The following are a few tips on how to keep your "Real" tree fresh throughout the holiday season.
- If you are not putting the tree up right away store it in an unheated garage or some other area out of the wind and cold (freezing) temperatures. Make a fresh one inch cut on the butt end and place the tree in a bucket of warm water.
- When you decide to bring the tree indoors, make another fresh one inch cut and place the tree in a sturdy stand that holds at least one gallon of water, or a rule of thumb is one quart of water for every inch of diameter of the trunk.
- Be sure to keep the water level about the base of the tree. If the base dries out resin will form over the cut end and the tree will not be able to absorb water and will dry out quickly. Commercially prepared mixes; aspirin; sugar and other additives added to the water are not necessary. Research has shown that plain water will keep a tree fresh.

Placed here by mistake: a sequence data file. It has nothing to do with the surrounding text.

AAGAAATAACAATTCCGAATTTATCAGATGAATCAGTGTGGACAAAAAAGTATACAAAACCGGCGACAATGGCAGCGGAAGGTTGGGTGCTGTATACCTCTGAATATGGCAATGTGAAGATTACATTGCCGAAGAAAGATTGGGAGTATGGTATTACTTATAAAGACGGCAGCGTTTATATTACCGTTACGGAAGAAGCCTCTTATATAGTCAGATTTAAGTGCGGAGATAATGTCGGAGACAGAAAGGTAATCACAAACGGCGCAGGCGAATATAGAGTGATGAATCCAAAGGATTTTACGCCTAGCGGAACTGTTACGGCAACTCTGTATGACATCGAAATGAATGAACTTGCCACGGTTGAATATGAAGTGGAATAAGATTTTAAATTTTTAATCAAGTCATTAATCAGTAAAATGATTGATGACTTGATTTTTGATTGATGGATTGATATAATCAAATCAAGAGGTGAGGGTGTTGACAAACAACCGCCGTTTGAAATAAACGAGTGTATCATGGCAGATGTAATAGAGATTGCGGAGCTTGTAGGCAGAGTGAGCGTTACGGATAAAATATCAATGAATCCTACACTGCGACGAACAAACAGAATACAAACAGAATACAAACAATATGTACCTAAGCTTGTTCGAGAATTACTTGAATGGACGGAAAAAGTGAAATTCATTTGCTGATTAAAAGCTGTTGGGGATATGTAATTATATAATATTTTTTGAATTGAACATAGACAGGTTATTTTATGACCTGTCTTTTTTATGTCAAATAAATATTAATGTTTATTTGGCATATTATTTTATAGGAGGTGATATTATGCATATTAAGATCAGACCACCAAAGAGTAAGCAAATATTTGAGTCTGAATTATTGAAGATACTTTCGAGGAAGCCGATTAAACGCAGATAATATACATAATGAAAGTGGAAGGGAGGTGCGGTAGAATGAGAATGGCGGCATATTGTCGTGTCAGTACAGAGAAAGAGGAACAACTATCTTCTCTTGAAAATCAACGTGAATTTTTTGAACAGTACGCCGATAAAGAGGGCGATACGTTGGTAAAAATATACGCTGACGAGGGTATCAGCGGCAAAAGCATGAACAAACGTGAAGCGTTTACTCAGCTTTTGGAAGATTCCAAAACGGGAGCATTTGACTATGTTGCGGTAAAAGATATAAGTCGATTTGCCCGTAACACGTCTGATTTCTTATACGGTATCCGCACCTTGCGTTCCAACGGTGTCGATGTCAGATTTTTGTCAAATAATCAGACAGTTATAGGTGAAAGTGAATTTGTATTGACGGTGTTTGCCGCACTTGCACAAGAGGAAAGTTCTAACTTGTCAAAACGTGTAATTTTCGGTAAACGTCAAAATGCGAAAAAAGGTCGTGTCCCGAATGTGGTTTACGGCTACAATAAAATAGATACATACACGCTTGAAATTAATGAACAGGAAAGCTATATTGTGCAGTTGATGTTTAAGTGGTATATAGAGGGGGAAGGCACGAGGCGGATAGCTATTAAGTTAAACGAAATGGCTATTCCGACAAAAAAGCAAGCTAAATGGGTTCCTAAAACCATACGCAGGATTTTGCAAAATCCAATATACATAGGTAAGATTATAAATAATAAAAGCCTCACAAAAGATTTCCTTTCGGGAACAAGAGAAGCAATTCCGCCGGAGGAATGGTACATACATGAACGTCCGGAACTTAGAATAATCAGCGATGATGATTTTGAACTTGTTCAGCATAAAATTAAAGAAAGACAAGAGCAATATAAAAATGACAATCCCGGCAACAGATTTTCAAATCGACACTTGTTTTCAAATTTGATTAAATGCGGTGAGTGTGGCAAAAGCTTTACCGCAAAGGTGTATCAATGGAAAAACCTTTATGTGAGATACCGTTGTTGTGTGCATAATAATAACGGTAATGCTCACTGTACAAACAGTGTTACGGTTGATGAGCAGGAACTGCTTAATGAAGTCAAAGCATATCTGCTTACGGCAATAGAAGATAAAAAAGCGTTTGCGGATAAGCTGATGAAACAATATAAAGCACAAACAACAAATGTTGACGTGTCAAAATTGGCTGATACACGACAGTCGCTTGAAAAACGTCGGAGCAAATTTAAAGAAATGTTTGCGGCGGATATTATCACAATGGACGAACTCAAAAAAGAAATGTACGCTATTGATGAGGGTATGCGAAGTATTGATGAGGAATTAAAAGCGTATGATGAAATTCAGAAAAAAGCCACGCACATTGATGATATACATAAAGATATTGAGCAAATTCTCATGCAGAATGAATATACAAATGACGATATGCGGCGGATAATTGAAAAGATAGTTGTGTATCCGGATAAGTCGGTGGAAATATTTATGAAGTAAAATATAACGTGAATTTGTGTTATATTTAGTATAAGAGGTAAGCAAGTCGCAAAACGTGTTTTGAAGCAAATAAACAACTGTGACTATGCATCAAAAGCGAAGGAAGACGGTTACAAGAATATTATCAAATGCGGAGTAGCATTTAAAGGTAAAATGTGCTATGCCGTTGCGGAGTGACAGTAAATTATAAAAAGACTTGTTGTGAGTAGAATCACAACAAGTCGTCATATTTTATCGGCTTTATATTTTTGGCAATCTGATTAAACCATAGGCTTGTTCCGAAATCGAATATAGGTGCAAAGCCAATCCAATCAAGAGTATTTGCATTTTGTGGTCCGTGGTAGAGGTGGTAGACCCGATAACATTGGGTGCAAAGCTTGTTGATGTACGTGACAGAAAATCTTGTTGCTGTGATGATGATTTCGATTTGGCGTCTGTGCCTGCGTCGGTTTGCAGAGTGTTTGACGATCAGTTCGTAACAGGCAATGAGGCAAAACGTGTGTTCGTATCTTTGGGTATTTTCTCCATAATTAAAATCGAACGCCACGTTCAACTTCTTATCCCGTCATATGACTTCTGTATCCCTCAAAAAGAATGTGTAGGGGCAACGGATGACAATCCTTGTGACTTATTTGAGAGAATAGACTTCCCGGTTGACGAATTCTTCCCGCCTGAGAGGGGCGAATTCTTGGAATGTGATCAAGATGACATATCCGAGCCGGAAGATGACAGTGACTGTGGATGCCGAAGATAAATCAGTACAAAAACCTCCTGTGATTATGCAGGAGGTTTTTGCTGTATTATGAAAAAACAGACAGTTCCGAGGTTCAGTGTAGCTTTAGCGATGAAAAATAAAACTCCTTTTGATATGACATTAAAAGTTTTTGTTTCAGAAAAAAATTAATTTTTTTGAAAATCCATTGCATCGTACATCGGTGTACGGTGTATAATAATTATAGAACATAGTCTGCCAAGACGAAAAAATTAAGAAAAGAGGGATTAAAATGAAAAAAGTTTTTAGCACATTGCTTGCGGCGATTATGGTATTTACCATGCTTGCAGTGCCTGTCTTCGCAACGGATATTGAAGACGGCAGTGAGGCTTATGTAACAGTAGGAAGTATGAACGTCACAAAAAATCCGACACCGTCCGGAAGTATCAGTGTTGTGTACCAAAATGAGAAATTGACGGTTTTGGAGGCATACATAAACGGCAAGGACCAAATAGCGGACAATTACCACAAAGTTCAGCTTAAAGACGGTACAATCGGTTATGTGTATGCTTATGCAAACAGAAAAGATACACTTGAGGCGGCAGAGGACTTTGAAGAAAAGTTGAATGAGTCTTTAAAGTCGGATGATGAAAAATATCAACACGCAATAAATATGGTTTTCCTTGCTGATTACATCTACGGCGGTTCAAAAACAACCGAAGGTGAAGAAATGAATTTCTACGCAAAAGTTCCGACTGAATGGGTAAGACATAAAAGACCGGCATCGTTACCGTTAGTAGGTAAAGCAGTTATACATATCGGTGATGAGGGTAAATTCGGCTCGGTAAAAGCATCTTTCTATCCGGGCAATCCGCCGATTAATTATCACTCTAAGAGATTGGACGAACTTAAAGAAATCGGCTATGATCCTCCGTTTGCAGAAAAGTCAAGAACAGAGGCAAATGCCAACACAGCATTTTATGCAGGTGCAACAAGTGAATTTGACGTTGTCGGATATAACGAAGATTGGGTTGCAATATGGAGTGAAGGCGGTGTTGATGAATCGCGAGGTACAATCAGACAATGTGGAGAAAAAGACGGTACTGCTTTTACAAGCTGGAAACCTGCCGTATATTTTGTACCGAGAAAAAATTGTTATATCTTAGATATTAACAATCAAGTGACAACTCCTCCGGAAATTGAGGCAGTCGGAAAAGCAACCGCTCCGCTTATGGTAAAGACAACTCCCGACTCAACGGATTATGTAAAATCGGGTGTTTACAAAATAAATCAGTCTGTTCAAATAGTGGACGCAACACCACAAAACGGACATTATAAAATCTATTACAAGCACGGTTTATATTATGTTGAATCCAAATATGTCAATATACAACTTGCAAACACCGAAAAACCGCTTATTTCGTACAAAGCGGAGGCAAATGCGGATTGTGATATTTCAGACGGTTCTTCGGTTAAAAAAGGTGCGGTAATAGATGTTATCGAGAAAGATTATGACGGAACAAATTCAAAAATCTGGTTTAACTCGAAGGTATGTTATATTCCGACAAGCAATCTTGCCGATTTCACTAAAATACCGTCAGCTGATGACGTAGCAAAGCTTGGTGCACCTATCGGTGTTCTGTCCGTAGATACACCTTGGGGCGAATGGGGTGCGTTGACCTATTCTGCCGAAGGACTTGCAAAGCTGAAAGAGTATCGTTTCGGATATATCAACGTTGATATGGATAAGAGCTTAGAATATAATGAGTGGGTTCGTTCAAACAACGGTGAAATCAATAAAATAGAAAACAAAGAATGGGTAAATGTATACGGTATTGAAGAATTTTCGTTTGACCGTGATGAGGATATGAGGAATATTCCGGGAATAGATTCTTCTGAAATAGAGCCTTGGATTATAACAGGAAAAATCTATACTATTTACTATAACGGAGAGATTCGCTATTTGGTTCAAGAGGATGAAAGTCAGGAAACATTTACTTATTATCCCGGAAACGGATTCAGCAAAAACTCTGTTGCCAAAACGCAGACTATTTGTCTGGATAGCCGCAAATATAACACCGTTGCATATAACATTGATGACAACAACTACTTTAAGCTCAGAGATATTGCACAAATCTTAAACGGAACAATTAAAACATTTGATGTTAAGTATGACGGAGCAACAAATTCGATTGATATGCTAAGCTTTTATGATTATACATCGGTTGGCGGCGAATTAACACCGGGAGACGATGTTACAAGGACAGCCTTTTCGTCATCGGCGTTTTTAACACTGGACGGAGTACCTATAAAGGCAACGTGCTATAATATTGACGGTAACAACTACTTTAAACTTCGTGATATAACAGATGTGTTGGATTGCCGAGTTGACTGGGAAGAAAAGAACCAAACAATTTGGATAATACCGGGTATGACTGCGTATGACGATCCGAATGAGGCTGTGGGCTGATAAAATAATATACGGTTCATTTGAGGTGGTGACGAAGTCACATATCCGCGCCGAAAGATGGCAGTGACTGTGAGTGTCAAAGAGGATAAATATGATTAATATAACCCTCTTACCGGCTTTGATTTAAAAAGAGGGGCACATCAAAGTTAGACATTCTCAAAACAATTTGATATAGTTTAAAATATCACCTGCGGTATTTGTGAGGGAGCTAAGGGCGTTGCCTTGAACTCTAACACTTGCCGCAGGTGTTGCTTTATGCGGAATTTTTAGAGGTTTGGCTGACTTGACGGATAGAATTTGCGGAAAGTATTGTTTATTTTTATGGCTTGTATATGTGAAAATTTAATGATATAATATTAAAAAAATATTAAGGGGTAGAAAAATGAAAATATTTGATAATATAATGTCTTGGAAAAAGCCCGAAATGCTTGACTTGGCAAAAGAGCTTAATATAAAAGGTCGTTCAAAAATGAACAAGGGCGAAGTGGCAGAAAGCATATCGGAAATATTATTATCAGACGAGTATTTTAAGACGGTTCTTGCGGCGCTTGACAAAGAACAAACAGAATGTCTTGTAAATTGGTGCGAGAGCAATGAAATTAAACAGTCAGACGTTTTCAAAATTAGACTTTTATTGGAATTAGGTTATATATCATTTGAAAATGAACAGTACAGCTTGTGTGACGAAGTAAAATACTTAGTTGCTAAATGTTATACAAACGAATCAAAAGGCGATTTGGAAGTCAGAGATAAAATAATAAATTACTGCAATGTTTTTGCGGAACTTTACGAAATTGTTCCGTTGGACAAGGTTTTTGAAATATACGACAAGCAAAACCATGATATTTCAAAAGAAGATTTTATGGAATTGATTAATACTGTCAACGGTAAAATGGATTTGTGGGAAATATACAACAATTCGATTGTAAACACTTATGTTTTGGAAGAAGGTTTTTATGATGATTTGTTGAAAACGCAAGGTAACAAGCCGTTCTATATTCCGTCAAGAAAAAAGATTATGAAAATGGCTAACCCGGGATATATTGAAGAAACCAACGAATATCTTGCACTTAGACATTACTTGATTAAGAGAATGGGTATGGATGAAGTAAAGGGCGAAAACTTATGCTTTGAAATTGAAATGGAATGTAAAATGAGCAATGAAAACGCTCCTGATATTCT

- Check all Christmas tree lights for worn electrical cords. Use UL approved electrical decorations and cords. Unplug tree lights at night.
- Miniature lights produce less heat and reduce the drying effect on the tree.
- It’s a nuisance to water a Christmas tree once it’s decorated with a tree skirt and surrounded by presents. Here’s an easy solution, supplied by Gene and Marian Anderson of Guse Hardware in Minneapolis: Buy a funnel and a 3 to 4 foot length of vinyl tubing to slip over the funnel outlet. Fasten the funnel/tube with a twist-tie or twine in an out-of-the-way but reachable part of the tree. Extend the tubing down the tree trunk and into the tree stand reservoir. Now you can water the tree through the funnel without bending over or disturbing the tree skirt or its ornaments. (Source: Minneapolis Star Tribune)
- Take down the tree before it dries out. Many fresh cut trees if properly cared for will last at least five weeks before drying out.
- Recycle your tree after Christmas. Many communities will pick up trees and turn them into chips. You might put the tree in your back yard and place bread and suet among the branches for the birds.